Black, J. (2016). The reification of celebrity : global newspaper coverage of the death of David Bowie. International Review of Sociology, 27 (1), 202-224. http://doi.org/10.1080/03906701.2016.1254393

Black, J. (2016). 'As British as fish and chips': British newspaper representations of Mo Farah during the 2012 London Olympic Games. Media, Culture & Society, 38 (7), 979-996. http://doi.org/10.1177/0163443716635863

Black, J. (2016). Celebrating British multiculturalism, lamenting England/Britain’s past. Nations and Nationalism, 22 (4), 786-802. http://doi.org/10.1111/nana.12164

Maguire, J., Black, J., & Darlington, B. (2015). ‘The Day the Flame Came to Town’: The Olympic flame, symbol, community and commodification. Sociology of Sport Journal, 32 (2), 117-139. http://doi.org/10.1123/ssj.2014-0093

Black, J., & Ewen, N. (2013). Team GB, or no Team GB, that is the Question: Olympic football and the Post-War Crisis of Britishness. Sport in History, XXII, 302-324. https://doi.org/10.1080/17460263.2012.681357

Black, J. (n.d.). On Reflexive Racism: Disavowal, Deferment and the Lacanian Subject. Diacritics.

Conference papers

Black, J. (2021). “The Rusedski smile... Are we really that desperate for success?”: English Nationalism, the Body and the Other – Making Sense of Rusedski’s “Smile” [Abstract only]. In ‘Psychosocial Bodies’, Association of Psychoanalysis Studies Conference, Virtual, 1 July 2021 - 10 July 2021. http://www.psychosocial-studies-association.org/wp-content/uploads/Psychosocial-Bodies-Conference-Booklet-with-Zoom-Links.docx

Black, J. (2018). 'Is it bigger than the bread bin?': Parallax, Parapraxis and the Multicultural Representation of British Media Events. In Diversity within events, tourism and hospitality, Leeds, UK, 2018. http://www.leedsbeckett.ac.uk/events/school-events/icreth-assemblies-it-is-bigger-than-the-bread-bin/

Black, J. (2018). Media, Memory and Sporting Mega-Events. In Changing the rules of the game? An interdisciplinary symposium examining the relationship between sport and media, Loughborough University, 16 May 2018 - 17 May 2018.

Black, J. (2017). Transcending sport: The reification of Muhammad Ali. In Ali in Un/Expected Spaces, University of Turku, Turku, Finland, 17 May 2017 - 19 May 2017. https://www.utu.fi/en/units/jmc/conferences/Ali_in_Un-Expected_Spaces/Pages/home.aspx

Black, J. (2013). 'Narratives of Empire': An investigation into the English national press coverage of the 2012 London Olympic Ceremonies. In Olympic Legacies: International Conference – Impacts of Mega-Events on Cities, University of East London, London, UK, 4 September 2013 - 6 September 2013.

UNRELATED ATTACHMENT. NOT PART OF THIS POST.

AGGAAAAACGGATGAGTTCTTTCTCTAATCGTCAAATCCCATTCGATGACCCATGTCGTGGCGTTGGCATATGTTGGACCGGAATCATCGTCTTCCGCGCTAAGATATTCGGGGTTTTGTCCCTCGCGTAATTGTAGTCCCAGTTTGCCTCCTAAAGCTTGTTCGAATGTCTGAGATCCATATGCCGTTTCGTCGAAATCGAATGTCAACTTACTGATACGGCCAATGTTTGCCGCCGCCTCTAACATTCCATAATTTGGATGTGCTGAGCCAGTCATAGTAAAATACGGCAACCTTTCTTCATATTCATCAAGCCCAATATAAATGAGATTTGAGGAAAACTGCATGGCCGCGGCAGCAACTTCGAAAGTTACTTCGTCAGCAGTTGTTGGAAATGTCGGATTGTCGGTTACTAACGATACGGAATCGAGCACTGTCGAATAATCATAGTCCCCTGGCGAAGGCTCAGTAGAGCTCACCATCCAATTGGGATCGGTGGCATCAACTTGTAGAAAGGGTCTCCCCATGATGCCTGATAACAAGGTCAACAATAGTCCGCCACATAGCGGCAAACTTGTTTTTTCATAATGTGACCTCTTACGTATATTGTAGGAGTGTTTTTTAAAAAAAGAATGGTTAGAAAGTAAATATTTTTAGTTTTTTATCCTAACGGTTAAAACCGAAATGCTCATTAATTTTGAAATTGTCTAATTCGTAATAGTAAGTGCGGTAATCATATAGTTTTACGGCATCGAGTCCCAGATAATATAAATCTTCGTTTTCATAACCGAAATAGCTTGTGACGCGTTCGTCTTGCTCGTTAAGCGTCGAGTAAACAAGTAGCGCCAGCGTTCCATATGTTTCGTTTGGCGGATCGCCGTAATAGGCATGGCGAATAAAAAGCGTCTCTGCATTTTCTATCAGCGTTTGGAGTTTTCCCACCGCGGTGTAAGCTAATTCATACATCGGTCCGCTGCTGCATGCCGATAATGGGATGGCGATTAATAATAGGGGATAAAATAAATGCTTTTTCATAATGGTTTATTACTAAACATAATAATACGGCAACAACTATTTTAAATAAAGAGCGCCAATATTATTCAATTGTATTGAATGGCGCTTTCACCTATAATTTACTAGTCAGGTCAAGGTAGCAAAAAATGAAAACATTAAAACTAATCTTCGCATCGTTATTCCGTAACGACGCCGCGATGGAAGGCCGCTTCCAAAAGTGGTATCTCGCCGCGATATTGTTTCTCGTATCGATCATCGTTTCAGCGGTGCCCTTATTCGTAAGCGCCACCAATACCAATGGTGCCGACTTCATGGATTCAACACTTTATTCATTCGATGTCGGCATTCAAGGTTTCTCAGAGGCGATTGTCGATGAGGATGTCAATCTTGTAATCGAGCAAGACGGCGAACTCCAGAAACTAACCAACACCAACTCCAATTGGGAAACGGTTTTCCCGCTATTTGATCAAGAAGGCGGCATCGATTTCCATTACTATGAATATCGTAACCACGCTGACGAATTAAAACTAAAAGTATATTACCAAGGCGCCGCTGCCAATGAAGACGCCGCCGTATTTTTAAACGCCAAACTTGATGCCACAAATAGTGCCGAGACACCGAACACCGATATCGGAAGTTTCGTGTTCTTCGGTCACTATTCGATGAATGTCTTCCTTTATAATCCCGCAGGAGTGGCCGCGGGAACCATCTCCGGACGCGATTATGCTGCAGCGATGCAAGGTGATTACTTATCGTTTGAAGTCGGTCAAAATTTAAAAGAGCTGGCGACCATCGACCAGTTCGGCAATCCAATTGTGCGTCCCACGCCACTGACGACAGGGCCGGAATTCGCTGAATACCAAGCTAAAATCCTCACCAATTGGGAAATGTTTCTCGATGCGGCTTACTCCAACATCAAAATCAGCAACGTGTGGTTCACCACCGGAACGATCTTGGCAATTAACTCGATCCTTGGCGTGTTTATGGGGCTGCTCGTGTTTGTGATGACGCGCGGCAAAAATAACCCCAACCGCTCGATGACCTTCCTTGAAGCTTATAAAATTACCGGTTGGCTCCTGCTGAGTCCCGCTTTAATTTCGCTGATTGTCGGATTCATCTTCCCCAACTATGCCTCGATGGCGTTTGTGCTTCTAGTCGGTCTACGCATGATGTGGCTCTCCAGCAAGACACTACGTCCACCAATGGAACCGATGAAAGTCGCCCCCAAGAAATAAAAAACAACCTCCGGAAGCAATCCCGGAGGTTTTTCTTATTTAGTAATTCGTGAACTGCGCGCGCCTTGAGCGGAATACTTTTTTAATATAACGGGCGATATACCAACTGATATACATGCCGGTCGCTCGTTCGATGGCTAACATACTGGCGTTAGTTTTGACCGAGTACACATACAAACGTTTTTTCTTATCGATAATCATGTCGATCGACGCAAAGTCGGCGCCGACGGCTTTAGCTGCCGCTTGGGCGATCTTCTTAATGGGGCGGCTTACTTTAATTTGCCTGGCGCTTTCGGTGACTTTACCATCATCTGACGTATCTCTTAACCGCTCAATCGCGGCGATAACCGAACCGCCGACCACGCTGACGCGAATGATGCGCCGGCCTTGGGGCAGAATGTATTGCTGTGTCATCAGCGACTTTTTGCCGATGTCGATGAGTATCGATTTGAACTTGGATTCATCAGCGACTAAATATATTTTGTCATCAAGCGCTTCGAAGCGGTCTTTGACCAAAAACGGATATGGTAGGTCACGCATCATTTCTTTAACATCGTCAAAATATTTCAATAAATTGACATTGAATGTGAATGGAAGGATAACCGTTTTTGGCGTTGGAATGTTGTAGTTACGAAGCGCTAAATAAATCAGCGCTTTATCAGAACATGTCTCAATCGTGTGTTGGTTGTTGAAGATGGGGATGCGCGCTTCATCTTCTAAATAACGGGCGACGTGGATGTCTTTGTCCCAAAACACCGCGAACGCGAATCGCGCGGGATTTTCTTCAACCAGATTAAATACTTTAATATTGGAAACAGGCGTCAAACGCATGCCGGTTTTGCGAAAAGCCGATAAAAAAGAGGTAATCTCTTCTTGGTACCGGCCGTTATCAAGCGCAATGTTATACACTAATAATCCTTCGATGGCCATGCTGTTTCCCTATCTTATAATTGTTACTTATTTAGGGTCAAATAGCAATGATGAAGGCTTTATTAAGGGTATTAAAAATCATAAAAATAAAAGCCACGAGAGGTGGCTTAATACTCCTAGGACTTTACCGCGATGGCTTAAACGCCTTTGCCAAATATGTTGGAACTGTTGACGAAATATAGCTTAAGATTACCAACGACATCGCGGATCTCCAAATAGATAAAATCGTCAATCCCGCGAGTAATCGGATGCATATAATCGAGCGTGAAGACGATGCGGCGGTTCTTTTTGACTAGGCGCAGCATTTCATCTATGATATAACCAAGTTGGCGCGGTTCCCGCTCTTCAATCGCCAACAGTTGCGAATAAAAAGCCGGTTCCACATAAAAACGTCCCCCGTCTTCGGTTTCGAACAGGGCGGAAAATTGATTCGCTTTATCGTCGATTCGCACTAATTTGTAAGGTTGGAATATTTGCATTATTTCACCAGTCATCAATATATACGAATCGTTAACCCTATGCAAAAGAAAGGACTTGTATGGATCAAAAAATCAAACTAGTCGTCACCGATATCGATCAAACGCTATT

Black, J. (2013). 'Narratives of Empire': An investigation into the English national press coverage of the 2012 London Olympic Ceremonies’. In Britishness in the 21st Century, Keele University, Keele, UK, 19 June 2013.

Black, J. (2013). 'Narratives of Empire': An investigation into the English national press coverage of the 2012 London Olympic Ceremonies. In BSA Teaching Group Regional Day Conference, Nottingham Trent University, Nottingham, UK, 15 June 2013.

Black, J. (2021). ‘It’s (not) Coming Home’: English Football, English Nationalism and the Comedy in English Melancholy. In Nationalism and Irony Symposium, Sheffield Hallam University, 7 September 2021.

Book chapters

Black, J., & Cherrington, J. (2020). Community as Hyperobject: Exploring the ‘Spectral Plains’ of Leisure. In Glover, T., & Sharpe, E. (Eds.) Leisure and its Communities: Rethinking Mutuality, Collective Expression, and Belonging in the New Century. Routledge

Black, J. (2015). Portraying Britain’s past: English national newspaper coverage of the 2012 London Olympic ceremonies. In Poynter, G., Viehoff, V., & Li, Y. (Eds.) The London Olympics and Urban Development: The Mega-Event City. (pp. 320-334). Abingdon: Routledge

Books

Black, J. (2021). Race, Racism and Political Correctness in Comedy A Psychoanalytic Exploration. Routledge. https://www.routledge.com/Race-Racism-and-Political-Correctness-in-Comedy-A-Psychoanalytic-Exploration/Black/p/book/9780367508937

Reports

Bairner, A., Black, J., Bowes, A., & Whigham, S. (2021). Department for Culture, Media and Sport CommitteeCall for Evidence – May 2021. Department for Digital, Culture, Media and Sport. https://committees.parliament.uk/writtenevidence/35824/html/

Matthews, C.R., Channon, A., & Black, J. (2015). Learning & Teaching in Sociology - A Report by the British Sociological Association. The British Sociological Association (BSA).

Internet Publications

Black, J. (2021). Suburban Superheroes: Utopia and Trauma in WandaVision. https://cstonline.net/suburban-superheroes-utopia-and-trauma-in-wandavision-by-jack-black/

Black, J. (2020). Devs and the Parallax Ending. https://cstonline.net/devs-and-the-parallax-ending-by-jack-black/

Black, J. (2020). Mr. Robot – Part Three: ‘...the voyeurs who think they aren’t a part of this...’: Mr. Robot and the Subject. https://cstonline.net/mr-robot-part-three-the-voyeurs-who-think-they-arent-a-part-of-this-mr-robot-and-the-subject-by-jack-black/

Black, J. (2020). Mr Robot - Part Two: ‘Run Away with Me’ – Content, Form and Romantic Failure, an Ideological Critique (Scene Analysis). https://cstonline.net/mr-robot-part-two-run-away-with-me-content-form-and-romantic-failure-an-ideological-critique-scene-analysis-by-jack-black/

Black, J. (2020). Mr. Robot – Part One: ‘Our Democracy has been hacked’ – Critiquing Mr. Robot. https://cstonline.net/mr-robot-part-one-our-democracy-has-been-hacked-critiquing-mr-robot-by-jack-black/

Black, J. (2020). From Fight Club to Gaze – Making Sense of Sam Esmail’s Mr. Robot, An Introduction. https://cstonline.net/from-fight-club-to-gaze-making-sense-of-sam-esmails-mr-robot-an-introduction-by-jack-black/

Black, J. (2020). Watchmen’s Parallax View – handling past traumas and present tensions. https://cstonline.net/watchmens-parallax-view-handling-past-traumas-and-present-tensions-by-jack-black/

Whigham, S., & Black, J. (2018). Glasgow 2014, the media and Scottish politics – the (post)imperial symbolism of the Commonwealth Games and the push for ‘Empire 2.0’. http://blogs.lse.ac.uk/politicsandpolicy/the-2014-commonwealth-games-in-the-media/